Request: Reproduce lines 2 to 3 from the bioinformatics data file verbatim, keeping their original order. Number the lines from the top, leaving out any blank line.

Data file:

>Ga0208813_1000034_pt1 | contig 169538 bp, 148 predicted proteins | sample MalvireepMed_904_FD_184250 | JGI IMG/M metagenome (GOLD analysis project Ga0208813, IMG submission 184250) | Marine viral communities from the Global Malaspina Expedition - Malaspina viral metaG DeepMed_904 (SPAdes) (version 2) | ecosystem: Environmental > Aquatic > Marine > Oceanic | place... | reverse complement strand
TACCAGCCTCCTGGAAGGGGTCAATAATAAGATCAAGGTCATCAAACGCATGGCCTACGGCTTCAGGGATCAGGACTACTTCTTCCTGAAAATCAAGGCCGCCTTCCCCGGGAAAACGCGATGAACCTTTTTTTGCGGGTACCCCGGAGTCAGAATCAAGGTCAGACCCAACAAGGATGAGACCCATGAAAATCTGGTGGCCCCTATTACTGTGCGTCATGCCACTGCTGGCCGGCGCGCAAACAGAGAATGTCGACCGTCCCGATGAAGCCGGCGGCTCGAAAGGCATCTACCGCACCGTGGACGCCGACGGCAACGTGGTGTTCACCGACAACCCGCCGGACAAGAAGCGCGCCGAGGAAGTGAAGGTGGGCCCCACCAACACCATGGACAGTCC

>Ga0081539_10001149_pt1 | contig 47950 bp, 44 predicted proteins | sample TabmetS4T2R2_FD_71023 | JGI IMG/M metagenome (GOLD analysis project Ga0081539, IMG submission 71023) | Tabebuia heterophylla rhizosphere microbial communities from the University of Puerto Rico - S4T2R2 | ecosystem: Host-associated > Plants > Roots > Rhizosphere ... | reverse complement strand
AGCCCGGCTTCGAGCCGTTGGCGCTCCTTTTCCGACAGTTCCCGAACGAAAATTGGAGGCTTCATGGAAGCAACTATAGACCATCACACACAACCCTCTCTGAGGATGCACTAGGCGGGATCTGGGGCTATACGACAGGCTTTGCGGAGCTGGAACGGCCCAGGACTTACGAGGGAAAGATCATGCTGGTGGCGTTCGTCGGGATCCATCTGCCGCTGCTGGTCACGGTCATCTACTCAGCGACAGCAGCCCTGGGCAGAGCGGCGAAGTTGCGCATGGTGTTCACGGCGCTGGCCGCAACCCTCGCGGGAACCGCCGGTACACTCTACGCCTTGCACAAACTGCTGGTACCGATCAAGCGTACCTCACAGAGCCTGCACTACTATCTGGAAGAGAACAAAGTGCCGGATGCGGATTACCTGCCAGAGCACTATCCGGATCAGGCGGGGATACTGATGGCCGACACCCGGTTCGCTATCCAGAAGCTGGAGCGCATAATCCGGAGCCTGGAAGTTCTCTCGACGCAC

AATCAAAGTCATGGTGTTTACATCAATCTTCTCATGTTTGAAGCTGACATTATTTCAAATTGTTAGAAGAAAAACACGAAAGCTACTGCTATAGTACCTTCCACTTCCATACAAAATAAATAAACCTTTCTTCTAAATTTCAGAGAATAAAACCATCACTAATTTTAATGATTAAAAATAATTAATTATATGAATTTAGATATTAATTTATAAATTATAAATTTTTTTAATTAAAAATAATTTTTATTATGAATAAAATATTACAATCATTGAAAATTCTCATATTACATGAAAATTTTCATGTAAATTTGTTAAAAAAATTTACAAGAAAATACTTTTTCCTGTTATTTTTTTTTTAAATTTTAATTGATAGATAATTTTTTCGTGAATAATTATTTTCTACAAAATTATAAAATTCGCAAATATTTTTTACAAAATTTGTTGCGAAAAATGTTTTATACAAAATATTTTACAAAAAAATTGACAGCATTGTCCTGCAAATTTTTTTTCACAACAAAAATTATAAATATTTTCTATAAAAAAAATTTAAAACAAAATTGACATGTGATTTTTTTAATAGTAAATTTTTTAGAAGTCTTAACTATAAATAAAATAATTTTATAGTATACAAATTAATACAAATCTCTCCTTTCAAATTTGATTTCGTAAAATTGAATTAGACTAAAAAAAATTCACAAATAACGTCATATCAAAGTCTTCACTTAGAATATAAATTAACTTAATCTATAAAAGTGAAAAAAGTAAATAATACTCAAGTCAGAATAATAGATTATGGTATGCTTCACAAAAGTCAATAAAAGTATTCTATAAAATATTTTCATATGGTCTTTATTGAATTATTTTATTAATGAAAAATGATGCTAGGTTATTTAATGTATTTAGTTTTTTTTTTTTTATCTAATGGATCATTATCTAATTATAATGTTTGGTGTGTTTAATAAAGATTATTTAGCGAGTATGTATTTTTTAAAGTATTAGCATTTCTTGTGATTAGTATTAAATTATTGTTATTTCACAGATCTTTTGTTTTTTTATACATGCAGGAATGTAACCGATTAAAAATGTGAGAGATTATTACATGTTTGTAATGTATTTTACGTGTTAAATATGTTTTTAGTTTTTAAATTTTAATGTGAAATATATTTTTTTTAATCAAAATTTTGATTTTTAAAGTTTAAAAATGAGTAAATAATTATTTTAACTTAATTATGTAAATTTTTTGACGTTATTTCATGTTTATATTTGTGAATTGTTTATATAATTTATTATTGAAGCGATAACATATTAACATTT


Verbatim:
TACCAGCCTCCTGGAAGGGGTCAATAATAAGATCAAGGTCATCAAACGCATGGCCTACGGCTTCAGGGATCAGGACTACTTCTTCCTGAAAATCAAGGCCGCCTTCCCCGGGAAAACGCGATGAACCTTTTTTTGCGGGTACCCCGGAGTCAGAATCAAGGTCAGACCCAACAAGGATGAGACCCATGAAAATCTGGTGGCCCCTATTACTGTGCGTCATGCCACTGCTGGCCGGCGCGCAAACAGAGAATGTCGACCGTCCCGATGAAGCCGGCGGCTCGAAAGGCATCTACCGCACCGTGGACGCCGACGGCAACGTGGTGTTCACCGACAACCCGCCGGACAAGAAGCGCGCCGAGGAAGTGAAGGTGGGCCCCACCAACACCATGGACAGTCC

>Ga0081539_10001149_pt1 | contig 47950 bp, 44 predicted proteins | sample TabmetS4T2R2_FD_71023 | JGI IMG/M metagenome (GOLD analysis project Ga0081539, IMG submission 71023) | Tabebuia heterophylla rhizosphere microbial communities from the University of Puerto Rico - S4T2R2 | ecosystem: Host-associated > Plants > Roots > Rhizosphere ... | reverse complement strand